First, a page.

14 April 1997
Tough Love the Basis of Welfare that Works
Good welfare policy is hard to make. There are moral issues as well as political and economic ones at stake.
We don’t want to abandon people who are in genuine need and unable to provide for themselves through no fault of their own. Such provision is one hallmark of a civilized society and must be a top priority.
On the other hand, we don’t want to undermine the self-reliance and independence of ordinary people who can and should be able to make their own way in the world. The fact that it is expensive to pay welfare to people who don’t really need it is secondary. Our goal must be to avoid destroying people’s lives through policies that create dependence. People should always be able to see that they make themselves better off through working than through receiving welfare payments.
These ideas have guided efforts at welfare reform in this country, the United States and elsewhere in recent years. They point in the direction of what is popularly called “workfare”, where able-bodied recipients must work in order to qualify for any kind of benefits.
This idea is controversial, and emotions run high when it’s discussed. We need to move past the emotions, though, and try and look at the hard evidence. Does workfare-style welfare reform achieve the results that I’ve suggested a good welfare policy should? New evidence from a province with innovative welfare reform policies suggests that this new tougher approach to welfare works for everybody, for genuine welfare recipients, for the poor who are able to work, and for taxpayers. That province is Alberta.
According the a new study by Kenneth Boessenkool of the C.D. Howe Institute, Alberta has been the first province in recent memory to break the upward trend in welfare caseloads. Across the country, caseloads would shoot up in each recession, but never decline again during economic upswings. The result was a long term ratcheting up of the number of people on welfare, growing dependence and spiralling costs.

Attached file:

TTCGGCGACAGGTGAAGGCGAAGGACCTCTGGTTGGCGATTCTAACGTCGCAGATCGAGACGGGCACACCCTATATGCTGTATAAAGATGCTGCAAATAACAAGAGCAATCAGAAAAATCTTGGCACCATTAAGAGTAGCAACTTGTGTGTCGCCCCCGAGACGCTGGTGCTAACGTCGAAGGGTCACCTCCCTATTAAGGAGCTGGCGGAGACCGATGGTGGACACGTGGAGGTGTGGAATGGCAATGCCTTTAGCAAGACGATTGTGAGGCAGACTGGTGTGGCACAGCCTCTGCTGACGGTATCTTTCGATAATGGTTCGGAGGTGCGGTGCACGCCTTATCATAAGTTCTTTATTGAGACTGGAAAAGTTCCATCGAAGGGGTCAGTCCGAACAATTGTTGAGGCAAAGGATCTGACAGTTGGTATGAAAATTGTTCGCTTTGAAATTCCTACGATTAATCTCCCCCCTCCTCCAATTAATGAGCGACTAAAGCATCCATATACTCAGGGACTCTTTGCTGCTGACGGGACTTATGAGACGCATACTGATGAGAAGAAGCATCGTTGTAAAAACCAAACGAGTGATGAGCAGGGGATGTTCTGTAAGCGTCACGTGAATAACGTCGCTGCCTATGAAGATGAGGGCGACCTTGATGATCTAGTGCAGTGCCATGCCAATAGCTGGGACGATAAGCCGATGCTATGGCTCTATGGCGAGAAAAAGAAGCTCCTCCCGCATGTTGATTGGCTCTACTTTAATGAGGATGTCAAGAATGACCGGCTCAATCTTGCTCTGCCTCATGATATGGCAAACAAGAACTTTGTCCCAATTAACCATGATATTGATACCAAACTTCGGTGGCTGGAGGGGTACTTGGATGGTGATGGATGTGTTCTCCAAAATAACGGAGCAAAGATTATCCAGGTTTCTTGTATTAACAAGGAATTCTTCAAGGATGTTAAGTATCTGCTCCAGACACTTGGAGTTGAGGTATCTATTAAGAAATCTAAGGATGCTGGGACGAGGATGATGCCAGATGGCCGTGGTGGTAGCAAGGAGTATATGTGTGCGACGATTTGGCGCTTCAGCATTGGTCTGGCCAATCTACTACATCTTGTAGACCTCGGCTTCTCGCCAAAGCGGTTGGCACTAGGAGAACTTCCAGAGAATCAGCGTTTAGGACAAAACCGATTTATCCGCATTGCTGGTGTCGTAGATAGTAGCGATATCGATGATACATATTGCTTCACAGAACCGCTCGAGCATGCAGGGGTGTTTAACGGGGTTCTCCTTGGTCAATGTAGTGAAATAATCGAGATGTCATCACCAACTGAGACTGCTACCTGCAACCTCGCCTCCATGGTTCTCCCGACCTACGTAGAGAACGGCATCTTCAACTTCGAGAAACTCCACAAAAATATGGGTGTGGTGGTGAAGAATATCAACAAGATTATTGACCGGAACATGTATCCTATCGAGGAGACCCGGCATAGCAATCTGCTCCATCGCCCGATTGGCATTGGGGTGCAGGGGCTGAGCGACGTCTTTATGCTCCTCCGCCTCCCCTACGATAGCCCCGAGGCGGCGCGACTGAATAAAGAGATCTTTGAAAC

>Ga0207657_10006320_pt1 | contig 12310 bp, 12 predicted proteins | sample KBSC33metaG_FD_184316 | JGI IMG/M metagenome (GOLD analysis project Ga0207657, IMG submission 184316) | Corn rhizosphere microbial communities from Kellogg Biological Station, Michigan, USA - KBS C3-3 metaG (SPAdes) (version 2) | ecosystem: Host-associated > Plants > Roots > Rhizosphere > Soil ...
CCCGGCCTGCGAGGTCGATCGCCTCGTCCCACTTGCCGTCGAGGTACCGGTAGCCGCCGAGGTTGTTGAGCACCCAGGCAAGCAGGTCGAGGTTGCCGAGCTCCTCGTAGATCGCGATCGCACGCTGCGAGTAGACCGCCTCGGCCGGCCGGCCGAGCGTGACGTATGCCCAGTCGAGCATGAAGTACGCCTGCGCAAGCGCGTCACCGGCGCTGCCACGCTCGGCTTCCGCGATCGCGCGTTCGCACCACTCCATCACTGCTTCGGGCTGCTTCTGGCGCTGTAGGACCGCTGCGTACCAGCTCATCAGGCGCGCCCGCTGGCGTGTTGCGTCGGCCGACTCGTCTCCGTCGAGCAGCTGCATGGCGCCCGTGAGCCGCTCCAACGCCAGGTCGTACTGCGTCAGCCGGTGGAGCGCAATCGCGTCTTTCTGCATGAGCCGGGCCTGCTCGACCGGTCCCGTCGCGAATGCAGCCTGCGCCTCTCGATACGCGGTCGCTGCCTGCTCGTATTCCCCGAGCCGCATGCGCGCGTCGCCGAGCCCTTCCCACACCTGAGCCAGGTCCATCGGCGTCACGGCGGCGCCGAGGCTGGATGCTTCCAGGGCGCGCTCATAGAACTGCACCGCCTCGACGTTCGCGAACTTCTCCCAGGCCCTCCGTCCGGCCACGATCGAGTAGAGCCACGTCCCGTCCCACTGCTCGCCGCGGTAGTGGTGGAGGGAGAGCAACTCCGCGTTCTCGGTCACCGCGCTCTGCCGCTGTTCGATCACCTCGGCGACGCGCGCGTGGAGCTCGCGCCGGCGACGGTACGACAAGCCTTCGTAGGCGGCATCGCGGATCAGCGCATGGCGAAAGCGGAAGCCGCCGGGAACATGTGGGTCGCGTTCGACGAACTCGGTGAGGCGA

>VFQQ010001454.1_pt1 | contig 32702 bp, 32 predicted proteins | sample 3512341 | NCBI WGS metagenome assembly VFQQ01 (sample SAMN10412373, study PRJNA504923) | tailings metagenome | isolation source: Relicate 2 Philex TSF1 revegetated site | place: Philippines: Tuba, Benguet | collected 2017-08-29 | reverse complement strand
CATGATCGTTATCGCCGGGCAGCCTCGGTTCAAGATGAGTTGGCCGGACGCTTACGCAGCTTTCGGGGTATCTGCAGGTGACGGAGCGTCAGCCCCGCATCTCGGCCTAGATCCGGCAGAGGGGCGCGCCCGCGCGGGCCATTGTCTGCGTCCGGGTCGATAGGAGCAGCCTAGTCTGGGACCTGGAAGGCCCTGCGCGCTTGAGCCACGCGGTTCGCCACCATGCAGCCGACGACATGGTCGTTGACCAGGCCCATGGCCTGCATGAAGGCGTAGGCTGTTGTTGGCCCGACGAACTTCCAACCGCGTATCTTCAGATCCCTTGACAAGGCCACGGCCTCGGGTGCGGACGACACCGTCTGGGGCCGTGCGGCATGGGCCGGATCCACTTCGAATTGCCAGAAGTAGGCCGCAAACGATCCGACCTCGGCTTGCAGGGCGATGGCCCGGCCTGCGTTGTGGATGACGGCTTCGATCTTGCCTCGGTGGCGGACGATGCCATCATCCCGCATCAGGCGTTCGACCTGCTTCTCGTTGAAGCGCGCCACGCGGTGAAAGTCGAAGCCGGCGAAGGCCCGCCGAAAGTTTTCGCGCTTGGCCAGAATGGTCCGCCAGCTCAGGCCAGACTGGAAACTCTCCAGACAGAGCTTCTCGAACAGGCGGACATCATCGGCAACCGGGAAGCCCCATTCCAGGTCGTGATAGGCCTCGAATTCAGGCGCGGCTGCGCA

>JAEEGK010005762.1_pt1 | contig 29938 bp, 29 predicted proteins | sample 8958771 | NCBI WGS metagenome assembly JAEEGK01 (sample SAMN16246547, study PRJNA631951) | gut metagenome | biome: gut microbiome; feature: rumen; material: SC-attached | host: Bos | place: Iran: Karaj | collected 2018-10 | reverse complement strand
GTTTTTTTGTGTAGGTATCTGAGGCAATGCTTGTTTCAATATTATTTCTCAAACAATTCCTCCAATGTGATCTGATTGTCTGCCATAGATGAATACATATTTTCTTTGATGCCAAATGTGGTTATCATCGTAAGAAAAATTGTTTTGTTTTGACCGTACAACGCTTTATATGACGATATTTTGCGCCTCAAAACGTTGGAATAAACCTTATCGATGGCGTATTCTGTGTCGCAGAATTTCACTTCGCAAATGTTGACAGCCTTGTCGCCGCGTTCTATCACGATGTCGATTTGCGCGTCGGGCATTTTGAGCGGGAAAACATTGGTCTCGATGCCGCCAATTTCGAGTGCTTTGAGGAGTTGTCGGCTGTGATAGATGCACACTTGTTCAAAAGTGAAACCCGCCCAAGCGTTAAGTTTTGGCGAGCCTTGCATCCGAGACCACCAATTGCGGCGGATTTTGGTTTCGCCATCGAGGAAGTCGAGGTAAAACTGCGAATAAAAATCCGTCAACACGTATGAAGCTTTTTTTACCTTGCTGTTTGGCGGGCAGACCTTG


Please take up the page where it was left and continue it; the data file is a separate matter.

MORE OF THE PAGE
Alberta challenged this pattern in two steps. First, they made a conscious effort to change the culture of their social services ministry, so that welfare was clearly made an option of last resort. People were systematically turned away who had not exhausted every other option.
Next, they aligned welfare rates with the real incomes of low-income working Albertans. This reduced the incentive to consider welfare as an alternative to low-income work where such work was available.
Striking results have been achieved. The number of people receiving welfare benefits in Alberta has been almost halved. Nor was this accomplished by striking existing recipients off the rolls. Instead it was driven chiefly by a decline in new applicants getting into the system, people with no previous involvement with welfare. Numbers here have gone down by over two thirds, to hit a low of 4,000 new people joining the rolls every three months at the end of 1995.
Critics charge that the people turned away from welfare did one of three things. They moved to B.C. to take advantage of that province’s higher welfare rates. They moved onto UI. Or they found a new career in crime. Boessenkool found little evidence to support any of these contentions. Unlike earlier economic recoveries, welfare recipients participated fully in the province’s recent employment growth.
He also found something else quite consistent with the new thinking about welfare. Those prevented from falling into welfare dependency often ofound alternative sources of support in the form of provincial education and training programs as well as federal training programs under UI – programs that cost far more than regular benefits. These programs include the formal “workfare” requirement: work in exchange for benefits. All of these programs are costly. These costs, however, are usually temporary, part of helping get people back on their feet and back into the workforce. Compared to long term dependency, this is a big step in the right direction.
Far better to spend more money now instead of leaving people dangling for years on traditional welfare. By reducing the long term welfare caseload, reform frees up at least some of the money that’s needed. Real welfare reform is expensive in the short run. The early evidence, though, shows that it’s money well spent for everyone.